Nantwich Lake conservation group launch

Organisers of the new Nantwich Lake Wildlife Conservation group say the first meeting was a big success.

Around a dozen people came together at the lake to discuss plans to improve the lake and surrounding area.

Two volunteers from Stapeley Grange RSPCA centre also joined the team.

Organiser Caron Hull, who helped set up the Queens Park Conservation group last year, said: “It’s great to have the support and advice of RSPCA volunteers.

“Plans are now in place to progress with the group and start research into what would work and benefit all the wildlife there.”

Noreen and David Moseley, who have lived on nearby Shrewbridge Road for 38 years, are among those in the new group.

Noreen said: “When we moved into this house there wasn’t the wildlife on the lake and the traffic wasn’t a problem.

“Many houses in the area have ducks nesting in their gardens and very often the traffic is stopped to allow mum and her ducklings to cross the road to get to the lake.

“But in the last few years we feel things have gone from bad to worse.

“For years we have taken injured wildlife to Stapeley Grange RSPCA centre or buried the dead.

“The thing which injures or kills most of the wildlife is the speed of traffic, attitudes towards the animals, and dogs whose owners are unable to control them.

“We hope we can work with the council to provide a safer place for the wildlife and I know there will be no shortage of volunteers to help to improve and maintain the area making it better for swans and ducks.”

Another meeting will be held on Saturday May 2 at the lake at 3.30pm.

“We will report any information we have gathered from the RSPCA and the council. It’s great to know many people share our concerns,” added Caron.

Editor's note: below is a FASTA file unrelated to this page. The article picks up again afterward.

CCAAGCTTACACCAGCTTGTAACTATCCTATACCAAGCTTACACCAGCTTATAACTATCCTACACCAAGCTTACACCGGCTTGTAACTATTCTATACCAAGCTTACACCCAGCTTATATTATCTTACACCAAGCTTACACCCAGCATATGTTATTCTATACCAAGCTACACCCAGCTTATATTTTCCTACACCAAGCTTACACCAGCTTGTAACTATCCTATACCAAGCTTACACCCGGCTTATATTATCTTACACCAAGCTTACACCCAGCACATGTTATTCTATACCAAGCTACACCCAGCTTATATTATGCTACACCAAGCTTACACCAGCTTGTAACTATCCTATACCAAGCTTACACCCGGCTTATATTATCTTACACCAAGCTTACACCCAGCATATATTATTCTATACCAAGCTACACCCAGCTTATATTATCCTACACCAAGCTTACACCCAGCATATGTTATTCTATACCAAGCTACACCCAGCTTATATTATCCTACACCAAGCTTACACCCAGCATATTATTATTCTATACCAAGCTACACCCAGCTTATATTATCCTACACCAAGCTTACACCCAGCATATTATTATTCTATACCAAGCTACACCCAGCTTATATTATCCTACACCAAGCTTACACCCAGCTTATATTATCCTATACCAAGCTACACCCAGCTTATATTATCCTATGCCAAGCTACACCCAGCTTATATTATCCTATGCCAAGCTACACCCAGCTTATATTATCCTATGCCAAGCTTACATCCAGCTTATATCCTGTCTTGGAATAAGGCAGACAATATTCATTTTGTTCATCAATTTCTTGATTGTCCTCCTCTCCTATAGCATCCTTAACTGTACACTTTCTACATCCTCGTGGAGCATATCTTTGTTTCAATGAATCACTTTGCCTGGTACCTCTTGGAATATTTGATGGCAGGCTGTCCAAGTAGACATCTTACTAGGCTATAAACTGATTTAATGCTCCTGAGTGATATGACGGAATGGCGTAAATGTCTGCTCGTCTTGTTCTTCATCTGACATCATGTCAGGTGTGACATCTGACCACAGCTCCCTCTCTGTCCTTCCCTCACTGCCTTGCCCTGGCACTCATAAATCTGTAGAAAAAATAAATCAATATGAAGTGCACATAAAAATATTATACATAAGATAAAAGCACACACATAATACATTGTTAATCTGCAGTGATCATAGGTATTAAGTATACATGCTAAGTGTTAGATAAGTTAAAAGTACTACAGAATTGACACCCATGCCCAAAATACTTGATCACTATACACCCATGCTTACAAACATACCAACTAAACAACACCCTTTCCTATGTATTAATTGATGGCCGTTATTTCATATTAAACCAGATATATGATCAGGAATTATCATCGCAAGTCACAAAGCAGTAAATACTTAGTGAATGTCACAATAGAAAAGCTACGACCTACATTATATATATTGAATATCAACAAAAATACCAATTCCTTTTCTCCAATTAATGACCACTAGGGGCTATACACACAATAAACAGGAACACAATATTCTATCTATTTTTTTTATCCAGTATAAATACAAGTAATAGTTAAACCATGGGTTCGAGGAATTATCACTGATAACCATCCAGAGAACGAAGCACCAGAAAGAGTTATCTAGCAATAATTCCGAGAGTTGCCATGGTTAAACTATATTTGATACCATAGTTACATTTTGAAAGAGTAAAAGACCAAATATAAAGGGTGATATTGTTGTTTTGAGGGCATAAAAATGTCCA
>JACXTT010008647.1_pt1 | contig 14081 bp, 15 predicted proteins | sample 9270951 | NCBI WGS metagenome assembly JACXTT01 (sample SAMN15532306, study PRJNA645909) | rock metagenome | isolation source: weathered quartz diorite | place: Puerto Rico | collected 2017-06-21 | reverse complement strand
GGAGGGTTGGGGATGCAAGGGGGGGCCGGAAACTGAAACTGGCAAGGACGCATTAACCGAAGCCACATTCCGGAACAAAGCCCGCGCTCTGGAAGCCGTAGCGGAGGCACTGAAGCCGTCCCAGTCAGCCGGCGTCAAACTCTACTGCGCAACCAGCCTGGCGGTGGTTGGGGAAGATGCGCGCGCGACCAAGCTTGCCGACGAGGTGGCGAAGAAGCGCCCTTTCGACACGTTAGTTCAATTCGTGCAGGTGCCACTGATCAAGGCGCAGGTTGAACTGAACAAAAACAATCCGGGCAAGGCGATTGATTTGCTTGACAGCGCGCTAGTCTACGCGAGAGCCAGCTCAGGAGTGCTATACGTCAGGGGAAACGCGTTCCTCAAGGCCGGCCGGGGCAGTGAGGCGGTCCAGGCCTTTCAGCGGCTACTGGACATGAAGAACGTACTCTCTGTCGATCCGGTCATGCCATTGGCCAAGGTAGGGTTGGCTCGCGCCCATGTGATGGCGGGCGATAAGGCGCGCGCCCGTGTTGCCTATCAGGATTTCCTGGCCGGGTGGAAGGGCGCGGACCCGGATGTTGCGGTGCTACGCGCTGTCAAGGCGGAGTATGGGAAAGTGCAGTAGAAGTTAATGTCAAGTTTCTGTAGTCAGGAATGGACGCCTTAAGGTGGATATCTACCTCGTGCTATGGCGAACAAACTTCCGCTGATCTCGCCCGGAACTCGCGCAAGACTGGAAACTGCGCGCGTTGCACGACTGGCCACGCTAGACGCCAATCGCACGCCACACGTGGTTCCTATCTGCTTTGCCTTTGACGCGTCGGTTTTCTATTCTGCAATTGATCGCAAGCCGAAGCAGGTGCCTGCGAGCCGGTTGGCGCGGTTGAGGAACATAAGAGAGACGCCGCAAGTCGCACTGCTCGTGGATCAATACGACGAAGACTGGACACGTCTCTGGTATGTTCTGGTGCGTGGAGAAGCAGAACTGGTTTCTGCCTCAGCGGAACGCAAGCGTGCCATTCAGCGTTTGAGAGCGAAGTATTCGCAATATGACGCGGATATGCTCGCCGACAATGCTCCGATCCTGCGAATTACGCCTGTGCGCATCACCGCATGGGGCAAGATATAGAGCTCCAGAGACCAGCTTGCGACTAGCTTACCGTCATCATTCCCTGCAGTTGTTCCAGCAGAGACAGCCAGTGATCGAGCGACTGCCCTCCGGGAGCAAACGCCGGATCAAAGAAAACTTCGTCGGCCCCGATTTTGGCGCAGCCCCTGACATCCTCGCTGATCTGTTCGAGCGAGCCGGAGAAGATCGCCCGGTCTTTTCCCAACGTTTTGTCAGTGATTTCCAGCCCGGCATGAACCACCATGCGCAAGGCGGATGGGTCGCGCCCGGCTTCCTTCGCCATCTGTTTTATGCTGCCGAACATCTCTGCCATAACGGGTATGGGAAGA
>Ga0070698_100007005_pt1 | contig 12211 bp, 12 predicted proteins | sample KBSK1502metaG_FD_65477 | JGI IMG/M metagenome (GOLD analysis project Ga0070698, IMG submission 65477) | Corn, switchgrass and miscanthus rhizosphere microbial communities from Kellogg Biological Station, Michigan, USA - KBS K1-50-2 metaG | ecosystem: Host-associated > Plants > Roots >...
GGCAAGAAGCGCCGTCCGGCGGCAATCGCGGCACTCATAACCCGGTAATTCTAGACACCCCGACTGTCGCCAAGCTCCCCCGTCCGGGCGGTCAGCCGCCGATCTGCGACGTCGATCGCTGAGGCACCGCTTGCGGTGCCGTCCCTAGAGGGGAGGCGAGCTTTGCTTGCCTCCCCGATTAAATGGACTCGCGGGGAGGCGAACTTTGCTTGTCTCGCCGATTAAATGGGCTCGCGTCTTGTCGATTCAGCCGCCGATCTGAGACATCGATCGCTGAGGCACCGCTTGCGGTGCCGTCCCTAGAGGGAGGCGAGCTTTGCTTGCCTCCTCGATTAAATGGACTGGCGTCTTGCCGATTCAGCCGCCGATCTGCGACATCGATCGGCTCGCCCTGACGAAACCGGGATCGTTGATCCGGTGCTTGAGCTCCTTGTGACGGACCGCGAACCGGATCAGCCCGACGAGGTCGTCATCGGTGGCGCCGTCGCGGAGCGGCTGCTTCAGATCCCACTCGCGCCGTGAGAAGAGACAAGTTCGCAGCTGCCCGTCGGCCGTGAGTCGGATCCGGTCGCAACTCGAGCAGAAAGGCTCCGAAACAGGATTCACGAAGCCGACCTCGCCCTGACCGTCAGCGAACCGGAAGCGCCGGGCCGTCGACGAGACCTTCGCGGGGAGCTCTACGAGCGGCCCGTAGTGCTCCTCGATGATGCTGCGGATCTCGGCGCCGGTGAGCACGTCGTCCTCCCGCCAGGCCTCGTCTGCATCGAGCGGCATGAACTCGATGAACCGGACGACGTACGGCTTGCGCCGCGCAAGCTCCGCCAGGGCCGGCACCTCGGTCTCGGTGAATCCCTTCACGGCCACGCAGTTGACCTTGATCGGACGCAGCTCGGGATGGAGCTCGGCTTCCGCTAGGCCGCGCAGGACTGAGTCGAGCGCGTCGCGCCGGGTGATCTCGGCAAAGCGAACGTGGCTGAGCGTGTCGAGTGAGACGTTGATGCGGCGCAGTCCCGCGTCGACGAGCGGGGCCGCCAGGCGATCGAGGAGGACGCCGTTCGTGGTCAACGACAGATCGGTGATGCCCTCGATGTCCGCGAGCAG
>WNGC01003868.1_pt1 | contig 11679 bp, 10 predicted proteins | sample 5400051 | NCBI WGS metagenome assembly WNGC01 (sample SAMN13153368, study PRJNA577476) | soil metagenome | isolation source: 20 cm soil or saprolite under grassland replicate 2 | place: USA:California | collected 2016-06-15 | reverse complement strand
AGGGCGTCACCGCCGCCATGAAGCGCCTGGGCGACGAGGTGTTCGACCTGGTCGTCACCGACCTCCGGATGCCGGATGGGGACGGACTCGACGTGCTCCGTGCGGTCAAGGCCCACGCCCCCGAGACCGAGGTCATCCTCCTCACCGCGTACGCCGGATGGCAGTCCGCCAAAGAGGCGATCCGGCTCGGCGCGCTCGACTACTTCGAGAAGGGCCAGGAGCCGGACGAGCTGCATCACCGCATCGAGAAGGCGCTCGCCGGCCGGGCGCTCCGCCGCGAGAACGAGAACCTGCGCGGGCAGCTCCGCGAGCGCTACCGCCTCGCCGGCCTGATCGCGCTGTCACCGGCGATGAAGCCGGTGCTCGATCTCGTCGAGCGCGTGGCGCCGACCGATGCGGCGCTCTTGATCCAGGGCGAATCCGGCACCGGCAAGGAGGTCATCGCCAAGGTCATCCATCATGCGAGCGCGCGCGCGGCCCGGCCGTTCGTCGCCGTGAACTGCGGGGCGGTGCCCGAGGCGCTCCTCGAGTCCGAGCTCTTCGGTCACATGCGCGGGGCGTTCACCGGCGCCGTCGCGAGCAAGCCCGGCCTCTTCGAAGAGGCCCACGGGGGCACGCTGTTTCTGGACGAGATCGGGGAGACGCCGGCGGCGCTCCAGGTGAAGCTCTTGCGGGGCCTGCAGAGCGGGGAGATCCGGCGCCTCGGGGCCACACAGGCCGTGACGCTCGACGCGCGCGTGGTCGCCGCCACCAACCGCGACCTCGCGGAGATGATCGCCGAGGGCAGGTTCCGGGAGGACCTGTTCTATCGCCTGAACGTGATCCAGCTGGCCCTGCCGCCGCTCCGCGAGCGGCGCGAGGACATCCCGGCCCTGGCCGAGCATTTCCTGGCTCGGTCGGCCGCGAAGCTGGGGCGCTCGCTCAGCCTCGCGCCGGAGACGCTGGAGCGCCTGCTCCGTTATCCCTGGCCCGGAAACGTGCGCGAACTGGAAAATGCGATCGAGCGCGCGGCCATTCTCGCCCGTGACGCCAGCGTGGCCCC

Canada goose with angel wing at Nantwich LakeCaron was keen to launch the group after stories of wild birds being killed on the nearby road, and being attacked by dogs off leads.

They also want to raise awareness for the public on issues like feeding the birds.

“One Canada goose at the lake has Angel wing, and this is caused by being fed white bread,” she said.

“This condition won’t kill him but he is now unable to fly, making him very vulnerable.”

One of the swans now living at the lake was a cygnet born to a family at Queens Park last year.

Anyone interested in joining the group and finding out more can contact Caron on 07880 353 221.


  1. Terry May says:

    shildren love to feed the wild birds, but need to be educated regagarding the damage to the birds and pollution to the water of ising white bread. I would suggest a dispensing machine for grain and a notice would raise money and help solve the problem. The notice should ban the throwing of white bread and the reasons for this, as has been done at Ellesmere. It is also possible to invoke the help of the icecream man to sell prepacked bird food.

  2. Birdman says:

    Good news. I hope the NLWCG is a success.
    I also hope that the regular dog walkers and wildfowl feeders will start to heed the advice on the new notices. Perhaps more frequent enforcement of the speed limit would help to reduce the number of dead and injured birds?

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